Homeporting cruise ship to make 12 trips from Bermuda
A cruise ship sailing from a home port in Bermuda this summer is expected to make 12 voyages from Dockyard, Government revealed yesterday.
Royal Caribbean announced on Tuesday that the Vision of the Seas, docked this week in the British Virgin Islands, would homeport in Bermuda from June 26 to seven-night cruises to a private island in the Bahamas.
The company said the ship’s crew would be vaccinated against the coronavirus, with the cruise catering to vaccinated adult guests. Passengers under 18 would require negative test results for the virus.
The Royal Gazette asked the ministry yesterday what contingency plans were in place if the cruise ship reported a case of Covid-19 on board, and whether it would still be able to dock in Bermuda.
The ministry spokeswoman responded that the “cruise line has a protocol for such an event”.
The Vision of the Seas, which has a regular capacity of about 2,400 passengers, will be starting at 50 per cent occupancy. It is expected that passengers will overnight in Bermuda before sailing.
The spokeswoman said the island had sufficient bed capacity in hotels for guests to stay in Bermuda and that commercial flights will bring passengers to the island, with minibuses and taxis to ferry them from the airport to the West End.
Negotiations were said to be “ongoing” for Royal Caribbean to continue with the arrangement, and the spokeswoman said the Ministry of Transport was “currently in discussions with other cruise lines”.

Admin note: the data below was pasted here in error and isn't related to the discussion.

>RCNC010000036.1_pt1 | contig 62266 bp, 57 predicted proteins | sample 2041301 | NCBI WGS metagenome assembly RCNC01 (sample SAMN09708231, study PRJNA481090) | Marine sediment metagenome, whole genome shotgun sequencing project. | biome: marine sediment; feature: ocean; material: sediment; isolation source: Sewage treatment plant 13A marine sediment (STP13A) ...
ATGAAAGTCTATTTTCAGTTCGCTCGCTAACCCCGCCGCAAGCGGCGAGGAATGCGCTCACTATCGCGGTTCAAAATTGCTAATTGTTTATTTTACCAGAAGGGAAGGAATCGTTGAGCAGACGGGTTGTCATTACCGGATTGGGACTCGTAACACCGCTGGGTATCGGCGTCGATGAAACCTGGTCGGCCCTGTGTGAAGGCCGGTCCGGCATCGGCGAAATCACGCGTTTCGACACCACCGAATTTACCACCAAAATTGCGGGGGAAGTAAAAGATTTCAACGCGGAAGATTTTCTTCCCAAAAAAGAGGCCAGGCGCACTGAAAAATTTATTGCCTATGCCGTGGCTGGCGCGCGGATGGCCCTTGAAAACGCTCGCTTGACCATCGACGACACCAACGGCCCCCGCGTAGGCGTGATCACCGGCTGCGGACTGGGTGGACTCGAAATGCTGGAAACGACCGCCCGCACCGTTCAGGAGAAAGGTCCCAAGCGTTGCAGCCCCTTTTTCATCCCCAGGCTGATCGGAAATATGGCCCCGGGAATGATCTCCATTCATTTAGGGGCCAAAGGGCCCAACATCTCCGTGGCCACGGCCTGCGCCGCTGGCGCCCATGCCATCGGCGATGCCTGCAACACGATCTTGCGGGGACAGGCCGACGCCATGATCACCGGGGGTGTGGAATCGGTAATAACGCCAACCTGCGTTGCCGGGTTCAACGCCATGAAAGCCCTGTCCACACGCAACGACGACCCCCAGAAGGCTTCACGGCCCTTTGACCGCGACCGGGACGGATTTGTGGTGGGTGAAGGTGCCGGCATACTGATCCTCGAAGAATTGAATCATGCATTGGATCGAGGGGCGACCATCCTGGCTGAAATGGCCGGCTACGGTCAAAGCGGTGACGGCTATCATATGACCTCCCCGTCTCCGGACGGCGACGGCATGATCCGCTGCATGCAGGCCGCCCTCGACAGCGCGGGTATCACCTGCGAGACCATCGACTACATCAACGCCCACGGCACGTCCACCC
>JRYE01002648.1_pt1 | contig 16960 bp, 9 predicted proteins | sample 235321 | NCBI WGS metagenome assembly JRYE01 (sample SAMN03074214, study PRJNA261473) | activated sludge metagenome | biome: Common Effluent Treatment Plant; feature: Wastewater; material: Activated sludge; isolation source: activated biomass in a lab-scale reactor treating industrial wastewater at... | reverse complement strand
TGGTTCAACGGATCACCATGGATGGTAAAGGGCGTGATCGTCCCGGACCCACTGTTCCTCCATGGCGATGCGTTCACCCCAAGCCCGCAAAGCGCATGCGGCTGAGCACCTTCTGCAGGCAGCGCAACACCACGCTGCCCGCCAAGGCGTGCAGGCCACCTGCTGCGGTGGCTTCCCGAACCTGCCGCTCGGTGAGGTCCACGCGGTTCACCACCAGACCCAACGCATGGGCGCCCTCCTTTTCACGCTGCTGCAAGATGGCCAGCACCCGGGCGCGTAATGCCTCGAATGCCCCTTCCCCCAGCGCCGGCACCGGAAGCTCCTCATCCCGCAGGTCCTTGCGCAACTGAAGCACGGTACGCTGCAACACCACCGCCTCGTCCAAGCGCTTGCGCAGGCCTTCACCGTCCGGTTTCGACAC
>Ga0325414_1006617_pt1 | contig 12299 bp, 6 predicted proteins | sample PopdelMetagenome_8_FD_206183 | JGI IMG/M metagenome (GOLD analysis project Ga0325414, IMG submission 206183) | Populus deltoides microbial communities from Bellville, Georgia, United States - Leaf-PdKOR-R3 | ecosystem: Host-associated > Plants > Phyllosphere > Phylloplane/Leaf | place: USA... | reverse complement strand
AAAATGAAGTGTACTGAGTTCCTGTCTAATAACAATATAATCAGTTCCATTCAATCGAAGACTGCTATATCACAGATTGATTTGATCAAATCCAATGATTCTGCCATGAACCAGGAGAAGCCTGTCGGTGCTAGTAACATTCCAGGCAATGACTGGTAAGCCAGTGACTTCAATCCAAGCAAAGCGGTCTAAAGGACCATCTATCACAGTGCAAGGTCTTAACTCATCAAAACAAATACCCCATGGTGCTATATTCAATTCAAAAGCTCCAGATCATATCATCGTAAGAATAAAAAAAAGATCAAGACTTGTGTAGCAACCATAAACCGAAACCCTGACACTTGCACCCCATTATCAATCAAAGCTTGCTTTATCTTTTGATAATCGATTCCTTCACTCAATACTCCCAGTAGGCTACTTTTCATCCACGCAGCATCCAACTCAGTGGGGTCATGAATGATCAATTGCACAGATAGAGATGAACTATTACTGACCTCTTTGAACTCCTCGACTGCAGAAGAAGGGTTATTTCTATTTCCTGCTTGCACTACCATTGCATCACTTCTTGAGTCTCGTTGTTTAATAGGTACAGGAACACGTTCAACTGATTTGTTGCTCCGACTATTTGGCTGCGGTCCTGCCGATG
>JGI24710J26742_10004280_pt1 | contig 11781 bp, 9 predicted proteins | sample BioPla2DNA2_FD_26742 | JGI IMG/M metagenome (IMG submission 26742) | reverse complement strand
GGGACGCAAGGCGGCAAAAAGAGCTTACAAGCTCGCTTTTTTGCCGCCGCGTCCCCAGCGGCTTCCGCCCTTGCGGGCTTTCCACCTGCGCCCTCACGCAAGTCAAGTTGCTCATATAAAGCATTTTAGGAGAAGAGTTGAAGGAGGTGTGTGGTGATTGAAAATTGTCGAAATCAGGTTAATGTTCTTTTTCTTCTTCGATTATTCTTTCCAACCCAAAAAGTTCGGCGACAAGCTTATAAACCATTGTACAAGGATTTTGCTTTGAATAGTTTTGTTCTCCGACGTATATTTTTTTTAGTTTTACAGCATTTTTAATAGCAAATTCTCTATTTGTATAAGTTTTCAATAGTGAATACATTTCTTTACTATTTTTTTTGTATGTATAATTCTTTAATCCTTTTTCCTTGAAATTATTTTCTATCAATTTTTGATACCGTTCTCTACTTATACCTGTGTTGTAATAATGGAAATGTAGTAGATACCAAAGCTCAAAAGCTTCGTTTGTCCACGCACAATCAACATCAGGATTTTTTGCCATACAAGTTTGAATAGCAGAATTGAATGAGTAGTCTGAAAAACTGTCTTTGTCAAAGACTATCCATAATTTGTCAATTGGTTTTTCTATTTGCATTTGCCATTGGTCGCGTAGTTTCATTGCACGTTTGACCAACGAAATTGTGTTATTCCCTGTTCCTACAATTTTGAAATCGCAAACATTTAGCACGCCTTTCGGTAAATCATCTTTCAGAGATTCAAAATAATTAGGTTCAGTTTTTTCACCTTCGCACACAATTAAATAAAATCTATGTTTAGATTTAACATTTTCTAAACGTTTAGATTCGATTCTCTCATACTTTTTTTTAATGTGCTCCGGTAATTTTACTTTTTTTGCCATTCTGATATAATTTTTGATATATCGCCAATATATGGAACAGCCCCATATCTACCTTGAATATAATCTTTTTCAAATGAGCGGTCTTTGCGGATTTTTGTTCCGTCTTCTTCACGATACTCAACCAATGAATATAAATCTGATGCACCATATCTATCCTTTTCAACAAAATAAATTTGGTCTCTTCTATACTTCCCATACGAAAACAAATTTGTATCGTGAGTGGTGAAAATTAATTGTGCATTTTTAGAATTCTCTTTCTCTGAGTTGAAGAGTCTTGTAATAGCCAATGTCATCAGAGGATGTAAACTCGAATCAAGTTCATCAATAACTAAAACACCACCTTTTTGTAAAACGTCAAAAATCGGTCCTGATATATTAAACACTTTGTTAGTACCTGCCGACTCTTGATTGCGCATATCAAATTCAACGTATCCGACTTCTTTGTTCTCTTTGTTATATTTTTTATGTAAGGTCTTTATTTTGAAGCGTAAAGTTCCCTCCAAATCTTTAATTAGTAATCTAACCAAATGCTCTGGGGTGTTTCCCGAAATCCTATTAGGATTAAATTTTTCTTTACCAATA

Stephen Todd, chief executive of the Bermuda Hotel Association, said the industry was “anticipating that with the pent-up demand, potential hotel guests that transition from a cruise will seek hotel room accommodations that are in keeping with their household budgets”.
Despite the loss of Bermuda’s biggest resort with the closure last October of the Fairmont Southampton, the BHA was confident Bermuda could accommodate guests eager to holiday overseas.
Mr Todd said it was expected “across the hotel industry that we have sufficient accommodations to meet their ongoing requirements”.
He added that hotels were counting on a portion of the cruise guests opting to “extend their stay on the island and enjoy the services and amenities of the various hotels”.
“It has not as yet been determined if this will be either in a pre- or post-cruise scenario, as we await further details,” Mr Todd said.
While the BHA has not held direct talks with the ministry on securing homeporting, Mr Todd said the Bermuda Tourism Authority had been “more directly involved and as such would have represented the interest of the hotels”.
Glenn Jones, Interim BTA CEO said: “I expect the island’s late June inventory of hotel rooms and vacation rentals will meet the demand of cruise guests looking to extend their stay in Bermuda.
“The BTA is working now with local hoteliers to prepare rates and packages to leverage this opportunity. In the meantime, we’re talking to Royal Caribbean about the best way to get direct invitations to their customers about extending their stay in Bermuda.
“Airlift is a supply and demand calculation. If demand consistently spikes, airlines will add capacity. We are proactively talking with airlines about the days of the week we expect demand to be highest so they can plan accordingly.”
The move by cruise ships to homeport in Bermuda was revealed in the House of Assembly last Friday by Lawrence Scott, the transport minister.
Mr Scott said the island’s good record on handling the pandemic had drawn the interest of cruise companies.
Last night he said: “The Ministry of Transport will work closely with the Ministry of Health to ensure all safety protocols are in place and carefully followed. We will continue to look for innovative ways to safely invite travellers to Bermuda.
“I am hopeful that as we plan to reinvigorate the tourism industry and put Bermudians back to work, our island becomes centre stage through homeporting. Bermuda's tourism future is bright.”